In an effort to improve student mental health, Cornell University’s College of Engineering will reduce the maximum number of credits students can take each semester, the college announced Thursday.
The move follows a university-wide mental health review, finished in 2020, which recommends a number of measures to reduce students’ stress and anxiety. They include implementing curve grading, mandating student-advisor meetings, exploring pass-fail assessments, and establishing a credit limit at each college.
For engineering students, this means that from the next semester, they will be limited to a maximum of 20 credits per semester, compared to 23 currently. The total number of credits required for a degree remains unchanged and varies by major. According to a Cornell spokesperson, about 13% of engineering students earned more than 20 credits last semester and 0.5% took more than 24.
The Mental Health Review “specifically cited academic credit limits as an effective strategy to reduce student stress and anxiety in a way that complements our focus on excellence,” the deans of the college wrote. engineering Alan Zehnder and Miranda Swanson in a statement to Inside Higher Education.
After more than a year of internal discussions and faculty feedback, the college’s curriculum board approved the change for the college of engineers. It also reduces the “hard cap” — the extent to which students can exceed the limit — from 27 to 24 credits, Zehnder and Swanson explained. Students enrolled in certain workshops or in a physical education course can go up to 24 credits; others who want to exceed the 20 credit limit must submit a petition for permission.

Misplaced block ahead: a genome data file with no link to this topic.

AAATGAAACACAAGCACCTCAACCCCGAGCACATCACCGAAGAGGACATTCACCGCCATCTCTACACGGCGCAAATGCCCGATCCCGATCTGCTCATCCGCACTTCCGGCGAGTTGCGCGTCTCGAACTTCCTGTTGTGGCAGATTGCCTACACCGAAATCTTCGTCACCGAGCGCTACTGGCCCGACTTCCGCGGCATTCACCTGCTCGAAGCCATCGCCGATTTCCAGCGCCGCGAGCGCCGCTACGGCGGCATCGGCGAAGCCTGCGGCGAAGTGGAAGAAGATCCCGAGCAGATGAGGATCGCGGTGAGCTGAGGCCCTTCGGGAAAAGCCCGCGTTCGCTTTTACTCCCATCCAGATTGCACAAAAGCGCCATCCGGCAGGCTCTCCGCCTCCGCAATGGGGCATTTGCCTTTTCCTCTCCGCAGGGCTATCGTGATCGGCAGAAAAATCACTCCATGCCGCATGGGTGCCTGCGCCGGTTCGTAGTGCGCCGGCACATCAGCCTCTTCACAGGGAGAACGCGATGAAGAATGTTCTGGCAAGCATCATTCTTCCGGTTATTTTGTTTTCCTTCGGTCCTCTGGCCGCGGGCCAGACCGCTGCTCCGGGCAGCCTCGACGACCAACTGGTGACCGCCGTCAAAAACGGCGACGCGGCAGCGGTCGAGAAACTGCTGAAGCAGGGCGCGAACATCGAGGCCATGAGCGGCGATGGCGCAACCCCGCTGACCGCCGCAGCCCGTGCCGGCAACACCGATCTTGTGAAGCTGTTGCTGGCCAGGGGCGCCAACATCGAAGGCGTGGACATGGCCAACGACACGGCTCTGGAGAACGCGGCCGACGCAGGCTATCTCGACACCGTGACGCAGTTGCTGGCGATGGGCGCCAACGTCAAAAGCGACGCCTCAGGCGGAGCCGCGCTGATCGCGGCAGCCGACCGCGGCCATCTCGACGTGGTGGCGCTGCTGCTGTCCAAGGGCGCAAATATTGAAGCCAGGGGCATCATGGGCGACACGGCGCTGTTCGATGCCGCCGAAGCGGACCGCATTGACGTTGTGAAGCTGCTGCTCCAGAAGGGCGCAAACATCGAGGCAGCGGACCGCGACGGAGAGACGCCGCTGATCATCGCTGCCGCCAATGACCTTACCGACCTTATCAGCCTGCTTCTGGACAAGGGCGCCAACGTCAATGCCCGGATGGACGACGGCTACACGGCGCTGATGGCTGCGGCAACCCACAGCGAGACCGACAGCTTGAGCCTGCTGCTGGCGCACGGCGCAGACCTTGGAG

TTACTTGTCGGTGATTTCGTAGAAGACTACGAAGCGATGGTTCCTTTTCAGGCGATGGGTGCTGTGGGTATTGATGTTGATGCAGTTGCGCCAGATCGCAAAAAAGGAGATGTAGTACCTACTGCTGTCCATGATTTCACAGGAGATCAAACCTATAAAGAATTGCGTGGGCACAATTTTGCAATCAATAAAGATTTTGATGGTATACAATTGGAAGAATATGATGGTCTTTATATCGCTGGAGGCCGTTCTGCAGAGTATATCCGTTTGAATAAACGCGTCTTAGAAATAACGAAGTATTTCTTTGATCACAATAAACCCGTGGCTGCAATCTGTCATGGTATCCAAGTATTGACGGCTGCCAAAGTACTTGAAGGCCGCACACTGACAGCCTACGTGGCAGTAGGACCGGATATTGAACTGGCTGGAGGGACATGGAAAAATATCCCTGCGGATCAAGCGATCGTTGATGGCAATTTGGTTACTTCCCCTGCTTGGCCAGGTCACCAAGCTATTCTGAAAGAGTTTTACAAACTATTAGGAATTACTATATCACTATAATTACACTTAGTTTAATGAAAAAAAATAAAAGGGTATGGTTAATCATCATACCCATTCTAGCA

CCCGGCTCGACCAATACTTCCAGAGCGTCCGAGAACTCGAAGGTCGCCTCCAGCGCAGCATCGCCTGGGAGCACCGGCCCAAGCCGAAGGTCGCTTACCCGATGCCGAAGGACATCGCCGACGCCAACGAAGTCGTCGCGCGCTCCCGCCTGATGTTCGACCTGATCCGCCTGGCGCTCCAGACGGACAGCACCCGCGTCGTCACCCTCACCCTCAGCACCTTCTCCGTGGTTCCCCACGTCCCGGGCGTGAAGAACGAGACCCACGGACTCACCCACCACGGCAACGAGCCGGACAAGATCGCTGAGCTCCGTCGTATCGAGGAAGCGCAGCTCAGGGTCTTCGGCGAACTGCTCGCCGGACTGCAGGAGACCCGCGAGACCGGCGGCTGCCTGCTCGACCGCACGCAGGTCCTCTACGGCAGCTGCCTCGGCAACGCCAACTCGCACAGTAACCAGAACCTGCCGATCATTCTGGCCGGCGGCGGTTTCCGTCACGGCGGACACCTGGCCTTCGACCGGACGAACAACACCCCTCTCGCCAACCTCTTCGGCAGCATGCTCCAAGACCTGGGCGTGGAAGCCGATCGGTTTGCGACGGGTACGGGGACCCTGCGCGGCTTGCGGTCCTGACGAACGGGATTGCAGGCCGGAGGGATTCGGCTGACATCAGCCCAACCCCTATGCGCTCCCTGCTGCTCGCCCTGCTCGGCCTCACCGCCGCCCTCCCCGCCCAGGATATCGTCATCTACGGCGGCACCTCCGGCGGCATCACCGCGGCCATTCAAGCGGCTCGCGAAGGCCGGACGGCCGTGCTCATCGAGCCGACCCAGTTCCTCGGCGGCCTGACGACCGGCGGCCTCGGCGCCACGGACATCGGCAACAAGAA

“The Cornell Engineering community strives for excellence in everything we do, including our efforts to foster and maintain a diverse, engaged, and caring environment where all members can thrive,” Zehnder’s statement reads and Swanson. “In addition to ensuring that students are intentional about the courses they enroll in and do not overextend themselves in the short term, adhering to a reasonable credit limit signals to all students the importance of maintaining a balance that will essential for lasting success throughout the course of their lives and careers.
The credit limit change comes as institutions across the country grapple with rampant mental health issues among students, exacerbated by the disruption and uncertainty of the COVID-19 pandemic. STEM students have been particularly hard hit, said Norman Fortenberry, executive director of the American Society for Engineering Education. He said he has heard many engineering professors worry about the mental health of their students.
“I believe that the constraints have been particularly severe for students such as engineers, but also for all laboratory sciences, including life sciences, chemistry, etc., where students find it difficult to acquire a full academic experience, which often depends on lab classes,” Fortenberry said.